If you only learn one thing in Spanish, you should learn to politely say yes when you inevitably get asked, “do you want to come and eat with my family?” The idea of your mother inviting a complete stranger to the house for dinner might make you want to curl up in a ball and die, but in South America it’s pretty normal. And, trust me, it isn’t an offer you want to turn down.
South American food is normally delicious but when it has been home-cooked for you by a Peruvian mami, it is going to blow you away. On top of that, sampling the local cuisine is a great way to get an idea of what life is like in that destination. Eat like a local and see the world from their eyes. Buenprovecho!
Alpaca – Peru
If you don’t eat meat you’re going to have a tough time in South America. If you do, then make sure you sink your teeth into an alpaca steak while you’re in Peru. Alpaca contains much less fat than beef and (in my opinion) is even tastier than regular cow-meat. It’s also really cheap – win-win! You’ll find it served up in all manner of different forms, including stir-fried, in pasta sauce and on a kebab skewer.
Bandeja Paisa – Colombia
This is about as close to a fry-up as you will get in South America. Pure gluttony at its finest, this dish is the ultimate hangover cure and will keep you full for the whole day. So, what can you expect to find on your plate? Probably more food than you can eat in a single sitting is the answer. This dish consists of eggs, beans, rice, sausages, chicharron (pork rind), carne molida (minced meat), an arepa and an avocado slice to top it off. It is a meal fit for a king and once you’ve had one, you’ll be hooked.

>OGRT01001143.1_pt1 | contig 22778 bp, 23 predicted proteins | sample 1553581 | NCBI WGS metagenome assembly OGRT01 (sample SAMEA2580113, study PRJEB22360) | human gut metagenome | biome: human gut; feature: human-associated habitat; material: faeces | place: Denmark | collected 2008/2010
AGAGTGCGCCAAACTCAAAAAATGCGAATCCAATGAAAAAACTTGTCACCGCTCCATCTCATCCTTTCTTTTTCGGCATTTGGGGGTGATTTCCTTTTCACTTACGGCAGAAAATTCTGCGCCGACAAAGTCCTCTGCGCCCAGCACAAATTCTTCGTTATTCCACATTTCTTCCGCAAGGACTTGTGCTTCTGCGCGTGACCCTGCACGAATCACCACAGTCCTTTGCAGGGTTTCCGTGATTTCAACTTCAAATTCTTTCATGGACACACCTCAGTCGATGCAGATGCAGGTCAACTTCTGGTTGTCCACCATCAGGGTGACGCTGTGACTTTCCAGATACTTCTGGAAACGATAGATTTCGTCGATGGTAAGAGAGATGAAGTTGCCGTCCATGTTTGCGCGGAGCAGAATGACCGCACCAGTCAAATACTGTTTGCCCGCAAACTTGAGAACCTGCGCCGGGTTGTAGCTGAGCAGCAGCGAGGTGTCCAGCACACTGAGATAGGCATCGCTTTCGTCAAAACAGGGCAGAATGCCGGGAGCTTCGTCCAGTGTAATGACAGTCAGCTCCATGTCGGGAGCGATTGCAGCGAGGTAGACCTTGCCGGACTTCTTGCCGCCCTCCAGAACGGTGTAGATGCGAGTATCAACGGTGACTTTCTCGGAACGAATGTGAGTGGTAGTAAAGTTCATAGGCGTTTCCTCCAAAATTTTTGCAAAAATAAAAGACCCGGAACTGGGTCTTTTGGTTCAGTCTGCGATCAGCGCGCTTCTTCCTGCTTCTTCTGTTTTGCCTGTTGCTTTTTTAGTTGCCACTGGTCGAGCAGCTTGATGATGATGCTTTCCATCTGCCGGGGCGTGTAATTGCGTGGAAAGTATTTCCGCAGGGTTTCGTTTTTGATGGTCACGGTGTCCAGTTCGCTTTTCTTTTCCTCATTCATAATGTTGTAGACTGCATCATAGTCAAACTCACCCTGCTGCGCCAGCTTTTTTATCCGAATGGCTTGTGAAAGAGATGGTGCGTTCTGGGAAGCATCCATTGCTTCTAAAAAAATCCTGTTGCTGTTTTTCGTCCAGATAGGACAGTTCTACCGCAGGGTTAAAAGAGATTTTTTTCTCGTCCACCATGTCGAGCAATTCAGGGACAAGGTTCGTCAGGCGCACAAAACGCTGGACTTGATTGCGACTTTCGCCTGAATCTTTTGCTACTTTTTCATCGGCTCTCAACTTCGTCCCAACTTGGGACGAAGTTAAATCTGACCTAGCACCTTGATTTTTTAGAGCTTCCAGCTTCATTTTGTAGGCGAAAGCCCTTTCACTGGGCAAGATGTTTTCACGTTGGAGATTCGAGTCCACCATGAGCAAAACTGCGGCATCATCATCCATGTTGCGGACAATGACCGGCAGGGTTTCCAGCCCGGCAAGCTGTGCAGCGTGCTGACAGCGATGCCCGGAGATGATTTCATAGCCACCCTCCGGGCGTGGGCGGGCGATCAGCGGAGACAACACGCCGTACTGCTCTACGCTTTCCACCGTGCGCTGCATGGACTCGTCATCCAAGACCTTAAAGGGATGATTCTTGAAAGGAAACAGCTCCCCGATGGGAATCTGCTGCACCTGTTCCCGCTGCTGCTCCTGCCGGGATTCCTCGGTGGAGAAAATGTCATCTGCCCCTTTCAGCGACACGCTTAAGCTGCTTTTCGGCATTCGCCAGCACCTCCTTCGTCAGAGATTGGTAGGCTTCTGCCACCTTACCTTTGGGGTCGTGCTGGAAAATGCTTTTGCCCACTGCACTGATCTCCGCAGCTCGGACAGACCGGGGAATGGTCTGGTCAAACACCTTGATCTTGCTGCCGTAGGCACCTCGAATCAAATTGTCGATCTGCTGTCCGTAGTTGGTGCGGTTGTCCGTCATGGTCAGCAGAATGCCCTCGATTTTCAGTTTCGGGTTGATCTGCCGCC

Going for dinner with friends will get a whole lot better once you have chorillana in your life. It might make you feel ashamed of yourself afterwards, but it is well worth every greasy bite you take. Picture this: a pile of delicious chips or wedges – lightly seasoned and cooked to perfection – topped with succulent pulled beef, caramelised onions, cheese and two fried eggs. That, my friends, is chorillana.
Salteñas – Bolivia
If you’re looking for a snack to tide you over until dinner, look no further than your local salteña vendor. Just like a Cornish pasty or an empanada, these little beauties are pockets of silky pastry filled with meat, vegetables, olives and spicy sauce. Sometimes they have cheese or don’t have meat – try a few different kinds and see which one goes down best with you. Enjoy!
Arepas – Venezuela
There is a lot of competition between Venezuela and Colombia over who has the bestarepas. I tried both and I have to say Venezuela was victorious in my opinion. The arepas in Venezuela are large dough pockets made of maize or flour that are stuffed with a variety of delicious toppings. Crispy beef, cheese, avocado, sour cream, and beans is a personal favourite, but chicken, pulled pork and veggie options can all be found as well. In fact, often you’ll find an arepa vendor has an array of toppings and you can just point to all the ones you want.